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EMBO J. 1997 May 15;16(10):2836-50.

Purification of a Tat-associated kinase reveals a TFIIH complex that modulates HIV-1 transcription.

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Department of Medicine, University of Texas Southwestern Medical Center, Dallas 75235-8594, USA.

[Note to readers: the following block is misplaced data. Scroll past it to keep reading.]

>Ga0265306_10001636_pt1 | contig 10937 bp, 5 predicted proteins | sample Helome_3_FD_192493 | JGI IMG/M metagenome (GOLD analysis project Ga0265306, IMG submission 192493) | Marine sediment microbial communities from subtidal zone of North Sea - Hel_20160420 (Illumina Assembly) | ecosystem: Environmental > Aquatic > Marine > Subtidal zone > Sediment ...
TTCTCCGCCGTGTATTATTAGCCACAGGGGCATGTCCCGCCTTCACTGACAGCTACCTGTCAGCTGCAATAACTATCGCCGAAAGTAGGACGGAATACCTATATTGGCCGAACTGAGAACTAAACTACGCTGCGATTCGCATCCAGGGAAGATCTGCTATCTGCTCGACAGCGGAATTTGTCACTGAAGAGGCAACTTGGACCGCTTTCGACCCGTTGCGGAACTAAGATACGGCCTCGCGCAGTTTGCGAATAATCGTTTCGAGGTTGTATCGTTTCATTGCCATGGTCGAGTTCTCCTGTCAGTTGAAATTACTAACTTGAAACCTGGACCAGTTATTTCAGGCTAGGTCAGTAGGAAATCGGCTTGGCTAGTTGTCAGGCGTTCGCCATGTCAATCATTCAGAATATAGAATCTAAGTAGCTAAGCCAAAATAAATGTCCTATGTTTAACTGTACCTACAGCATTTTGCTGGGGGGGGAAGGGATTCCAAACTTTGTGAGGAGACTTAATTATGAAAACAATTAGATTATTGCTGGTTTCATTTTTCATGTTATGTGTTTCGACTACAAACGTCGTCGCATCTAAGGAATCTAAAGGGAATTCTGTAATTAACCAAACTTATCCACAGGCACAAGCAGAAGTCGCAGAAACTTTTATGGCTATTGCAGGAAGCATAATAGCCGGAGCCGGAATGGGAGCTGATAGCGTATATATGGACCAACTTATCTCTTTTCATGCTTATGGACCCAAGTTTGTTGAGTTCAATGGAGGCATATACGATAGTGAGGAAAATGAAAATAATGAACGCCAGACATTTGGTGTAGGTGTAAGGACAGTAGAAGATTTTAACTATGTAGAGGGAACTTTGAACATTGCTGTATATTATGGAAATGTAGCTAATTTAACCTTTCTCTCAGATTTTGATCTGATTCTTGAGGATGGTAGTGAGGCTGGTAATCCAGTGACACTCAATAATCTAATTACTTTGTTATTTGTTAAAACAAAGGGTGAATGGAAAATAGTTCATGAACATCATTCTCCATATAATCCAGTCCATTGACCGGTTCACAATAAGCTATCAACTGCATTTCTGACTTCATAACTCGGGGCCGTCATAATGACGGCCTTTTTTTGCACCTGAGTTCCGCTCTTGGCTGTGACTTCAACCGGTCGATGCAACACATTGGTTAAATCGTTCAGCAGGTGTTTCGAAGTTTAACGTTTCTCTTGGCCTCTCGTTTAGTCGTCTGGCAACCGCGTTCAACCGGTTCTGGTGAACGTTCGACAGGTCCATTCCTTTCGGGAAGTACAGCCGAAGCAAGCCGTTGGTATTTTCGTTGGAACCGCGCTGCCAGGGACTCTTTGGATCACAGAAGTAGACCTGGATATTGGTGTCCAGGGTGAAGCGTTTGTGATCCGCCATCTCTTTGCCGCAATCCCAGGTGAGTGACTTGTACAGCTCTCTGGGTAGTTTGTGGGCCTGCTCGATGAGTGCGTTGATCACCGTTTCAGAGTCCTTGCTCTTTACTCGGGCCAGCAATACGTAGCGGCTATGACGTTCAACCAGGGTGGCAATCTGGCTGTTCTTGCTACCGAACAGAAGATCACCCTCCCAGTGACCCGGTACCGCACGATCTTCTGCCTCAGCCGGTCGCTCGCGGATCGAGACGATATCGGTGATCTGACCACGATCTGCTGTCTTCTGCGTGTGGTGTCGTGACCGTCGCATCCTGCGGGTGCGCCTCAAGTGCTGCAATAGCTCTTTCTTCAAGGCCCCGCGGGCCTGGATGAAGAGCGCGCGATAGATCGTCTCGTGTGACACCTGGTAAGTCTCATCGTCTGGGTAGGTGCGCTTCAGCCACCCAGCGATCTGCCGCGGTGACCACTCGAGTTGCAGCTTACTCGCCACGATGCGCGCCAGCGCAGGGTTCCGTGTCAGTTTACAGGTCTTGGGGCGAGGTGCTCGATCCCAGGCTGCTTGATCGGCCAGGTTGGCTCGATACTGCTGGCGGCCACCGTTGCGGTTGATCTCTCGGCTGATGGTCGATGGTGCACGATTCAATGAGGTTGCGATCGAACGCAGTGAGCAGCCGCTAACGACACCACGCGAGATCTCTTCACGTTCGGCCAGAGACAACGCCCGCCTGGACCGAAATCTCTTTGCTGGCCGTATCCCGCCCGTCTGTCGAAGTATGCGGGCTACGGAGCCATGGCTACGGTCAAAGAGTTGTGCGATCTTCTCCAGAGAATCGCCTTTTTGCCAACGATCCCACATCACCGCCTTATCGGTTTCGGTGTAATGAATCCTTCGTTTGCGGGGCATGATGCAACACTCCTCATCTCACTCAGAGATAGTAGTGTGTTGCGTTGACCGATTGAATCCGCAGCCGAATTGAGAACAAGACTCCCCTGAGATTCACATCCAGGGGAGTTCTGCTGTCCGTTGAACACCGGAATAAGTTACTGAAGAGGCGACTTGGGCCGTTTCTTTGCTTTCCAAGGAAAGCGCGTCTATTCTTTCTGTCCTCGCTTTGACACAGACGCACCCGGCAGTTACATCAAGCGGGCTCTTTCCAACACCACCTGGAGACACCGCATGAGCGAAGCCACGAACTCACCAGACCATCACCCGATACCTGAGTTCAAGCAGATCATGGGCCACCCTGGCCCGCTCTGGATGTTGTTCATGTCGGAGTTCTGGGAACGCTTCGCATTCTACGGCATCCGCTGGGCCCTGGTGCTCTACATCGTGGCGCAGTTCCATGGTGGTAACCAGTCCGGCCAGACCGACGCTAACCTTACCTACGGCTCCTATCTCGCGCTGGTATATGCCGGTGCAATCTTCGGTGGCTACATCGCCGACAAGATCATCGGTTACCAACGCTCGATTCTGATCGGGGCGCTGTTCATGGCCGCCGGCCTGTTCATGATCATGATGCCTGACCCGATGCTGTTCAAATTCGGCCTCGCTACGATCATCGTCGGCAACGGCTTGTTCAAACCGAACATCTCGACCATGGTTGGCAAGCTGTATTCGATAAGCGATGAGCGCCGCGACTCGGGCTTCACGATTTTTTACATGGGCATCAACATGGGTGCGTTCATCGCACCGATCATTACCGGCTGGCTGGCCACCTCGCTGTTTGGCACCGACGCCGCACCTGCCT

The Tat protein is a transcriptional activator which is required for efficient human immunodeficiency virus 1 (HIV-1) gene expression Tat stimulates HIV-1 transcriptional elongation by increasing the processivity of RNA polymerase II. To address whether Tat-mediated effects on HIV-1 gene expression are due to modulation in the phosphorylation of the RNA polymerase II C-terminal domain (CTD), we developed a purification protocol to identify cellular kinases that are capable of binding to Tat and hyperphosphorylating the RNA polymerase II CTD. A 600 kDa protein complex with these properties was isolated, and specific components were identified using peptide microsequence analysis. This analysis indicated that proteins comprising the multi-subunit TFIIH complex, in addition to several novel factors, were associated with Tat using both in vitro and in vivo analysis. The Tat-associated kinase bound to the activation domain of Tat, and its ability to hyperphosphorylate RNA polymerase II was markedly stimulated by Tat. Furthermore, the addition of the Tat-associated kinase to in vitro transcription assays stimulated the ability of Tat to activate HIV-1 transcription. These results define a cellular kinase complex whose activity is modulated by Tat to result in activation of HIV-1 trancription.

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